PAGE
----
Unit 3 Criticism Essay: Non-fatal Offences Against the Person (Criticism 2…
Unit 3 Criticism Essay: Non-fatal Offences Against the Person
Judge Goymer describes law on non-fatals as
' Out of date and in some areas obsolete as new ways of offending are not adequately captured'
Current law has been deemed unsatisfactory and regulary criticised by the LC. In the
2015 Scoping Report No. 361 - ' Reform of offences against the person'
Non-fatals are the most common offences dealt with. Current law contained in the
CJA 1988 and OAPA 1861
. Creates multiple sources of law ( case law and statutes) lack of a consolidated legal authority.
The LC recommended possible reforms bought about in the modified version of the
Home Offices 1998 Draft Bill
. Little reform has been implemented but these are the current desirable proposals for reform.
Criticism 1: Mens rea element
However, could be argued that it acts as a deterrent for future D's. Preventing potential V,s harm
Home Office bill recommends modification of the offences to deal with the lack of coincidence. S.20 would be replaced with an offence such as AR: D must cause serious injury. MR: D must foresee serious injury. Instantly creates clarity and holds d accountable for true mental fault.
Some offences mens rea does not match the seriousness of the act as defined by the actus reus
.EG S.20 GBH
: AR -
MR - intention or recklessness as to **some harm. (Mowatt)
Could be seen as unjust as D could be convicted when they were only reckless to causing a minimum level of harm. Not held to account for to level of his mental fault
However this reform could see a less desirable amount of justice served to the defendant from the point of view of the victim as they are receiving lessened sentences.
Criticism 2: Poor language
However, this has allowed for the courts to develop the act in line with society and cases dealt with in the court
Recommends a review of the outdated language in order to create a more modernised definitions for clarity,
Wounding has been removed and will now be classes in an offence depending on a wounds serious ness. As injury of serious injury. More coherent structure and would follow the Charging standards view that minor cuts should be classed as a lower offence.
Language is often poorly defined and misleading. Victorian legislation is over 150 years old, high volume of outdated and archaic language. can lead to confusion as interpretation can be difficult. lead to a lot of judicial interpretation to bring clarity for aspects of the Act.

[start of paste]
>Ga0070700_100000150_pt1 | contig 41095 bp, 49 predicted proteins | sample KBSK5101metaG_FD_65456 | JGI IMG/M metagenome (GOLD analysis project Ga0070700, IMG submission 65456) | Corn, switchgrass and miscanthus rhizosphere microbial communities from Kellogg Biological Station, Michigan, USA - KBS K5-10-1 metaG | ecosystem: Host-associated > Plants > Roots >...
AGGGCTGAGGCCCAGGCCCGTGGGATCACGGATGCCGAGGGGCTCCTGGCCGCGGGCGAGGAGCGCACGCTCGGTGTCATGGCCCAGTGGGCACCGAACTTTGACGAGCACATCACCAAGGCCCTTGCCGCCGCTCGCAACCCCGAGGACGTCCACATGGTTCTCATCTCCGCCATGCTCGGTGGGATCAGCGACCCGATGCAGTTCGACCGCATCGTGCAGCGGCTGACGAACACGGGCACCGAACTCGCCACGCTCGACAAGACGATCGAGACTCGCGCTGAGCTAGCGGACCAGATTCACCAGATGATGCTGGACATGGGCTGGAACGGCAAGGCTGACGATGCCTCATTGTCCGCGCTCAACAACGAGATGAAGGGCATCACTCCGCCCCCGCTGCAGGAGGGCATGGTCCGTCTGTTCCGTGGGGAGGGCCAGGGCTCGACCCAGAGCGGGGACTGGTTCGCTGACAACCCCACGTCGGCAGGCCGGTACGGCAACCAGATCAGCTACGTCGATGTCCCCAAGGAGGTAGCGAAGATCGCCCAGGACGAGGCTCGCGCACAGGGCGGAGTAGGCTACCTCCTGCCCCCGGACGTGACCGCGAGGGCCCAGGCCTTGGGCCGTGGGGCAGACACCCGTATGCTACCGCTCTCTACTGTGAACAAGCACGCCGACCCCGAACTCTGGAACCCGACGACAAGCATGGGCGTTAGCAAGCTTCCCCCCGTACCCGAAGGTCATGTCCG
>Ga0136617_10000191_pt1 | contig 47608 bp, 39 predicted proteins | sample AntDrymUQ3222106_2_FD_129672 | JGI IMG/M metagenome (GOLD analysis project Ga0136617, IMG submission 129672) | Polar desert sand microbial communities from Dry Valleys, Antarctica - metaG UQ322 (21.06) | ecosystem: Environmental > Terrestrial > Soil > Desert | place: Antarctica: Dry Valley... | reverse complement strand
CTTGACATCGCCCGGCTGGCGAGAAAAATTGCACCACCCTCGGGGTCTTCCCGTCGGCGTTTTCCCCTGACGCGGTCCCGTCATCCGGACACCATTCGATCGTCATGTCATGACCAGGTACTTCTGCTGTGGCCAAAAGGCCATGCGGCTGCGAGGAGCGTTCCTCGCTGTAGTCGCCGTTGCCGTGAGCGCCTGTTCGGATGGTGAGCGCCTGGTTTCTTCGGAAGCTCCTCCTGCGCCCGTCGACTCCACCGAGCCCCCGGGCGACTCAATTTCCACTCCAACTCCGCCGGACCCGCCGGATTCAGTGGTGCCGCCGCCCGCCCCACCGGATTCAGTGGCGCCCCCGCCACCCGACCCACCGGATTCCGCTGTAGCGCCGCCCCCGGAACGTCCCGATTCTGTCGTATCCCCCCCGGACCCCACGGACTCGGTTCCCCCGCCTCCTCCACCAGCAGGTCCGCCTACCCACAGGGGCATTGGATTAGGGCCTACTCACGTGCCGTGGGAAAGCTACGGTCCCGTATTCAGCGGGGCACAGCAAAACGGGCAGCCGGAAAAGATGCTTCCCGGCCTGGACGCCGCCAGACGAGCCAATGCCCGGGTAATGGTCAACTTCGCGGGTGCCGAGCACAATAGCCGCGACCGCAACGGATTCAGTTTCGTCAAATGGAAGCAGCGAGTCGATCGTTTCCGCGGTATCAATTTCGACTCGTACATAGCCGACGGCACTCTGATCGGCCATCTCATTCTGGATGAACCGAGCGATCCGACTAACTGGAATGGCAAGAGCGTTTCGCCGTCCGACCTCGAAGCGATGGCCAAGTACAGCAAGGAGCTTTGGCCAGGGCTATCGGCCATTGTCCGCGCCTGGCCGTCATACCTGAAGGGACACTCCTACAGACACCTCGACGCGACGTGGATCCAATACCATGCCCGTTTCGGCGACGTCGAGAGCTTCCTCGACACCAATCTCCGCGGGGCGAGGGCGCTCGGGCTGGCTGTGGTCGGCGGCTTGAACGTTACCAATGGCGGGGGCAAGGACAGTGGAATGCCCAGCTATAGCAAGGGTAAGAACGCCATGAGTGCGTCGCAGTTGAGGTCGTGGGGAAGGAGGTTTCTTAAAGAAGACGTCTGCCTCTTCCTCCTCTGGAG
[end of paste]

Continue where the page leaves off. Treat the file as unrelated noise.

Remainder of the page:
However, the reform could create further confusion as key words/phrases are redefined.
'Occasioning actual bodily harm' the word 'Occasioning' is seen as outdated and not often used in the modern day language causing some confusion. lack of clear definition in the sections leading to statutory interp. EG, S.18 and S.20 where wounding is held as a break in the continuity of the whole skin. ( Eisenhower). To broad of a description and statutory interp is undemocratic.
Criticism 3: Hierarchy
However, this structure has been used for many years with 26,000 prosecutions a year. Showing it could be successful to some extent.
suggests the creation of a new offence. 'Aggravated assault' this would bridge the gap between common assault and ABH. correctly labels those who do more then mere assault but don't deserve more the 12 months. 73% of ABH convictions receive a 12 month sentence. lead to more consistency.
Incoherent and unsatisfactory hierarchy of seriousness leading to an arguably unjust sentencing structure. inconsistent such as with the large gap between the max sentence for common assault and ABH. there may be over lap in seriousness as ABH only requires more than merely trivial and wholly insignificant.
However, implemented it could take time for judges to use the new structure correctly.
Some offence could fall both in to S.39 and S.47 as they are morally similar. The difference in 6 months to 5 years is unjust. Another example is the same sentence of S.47 and S.20. creates illogical structure that doesn't reflect level of seriousness.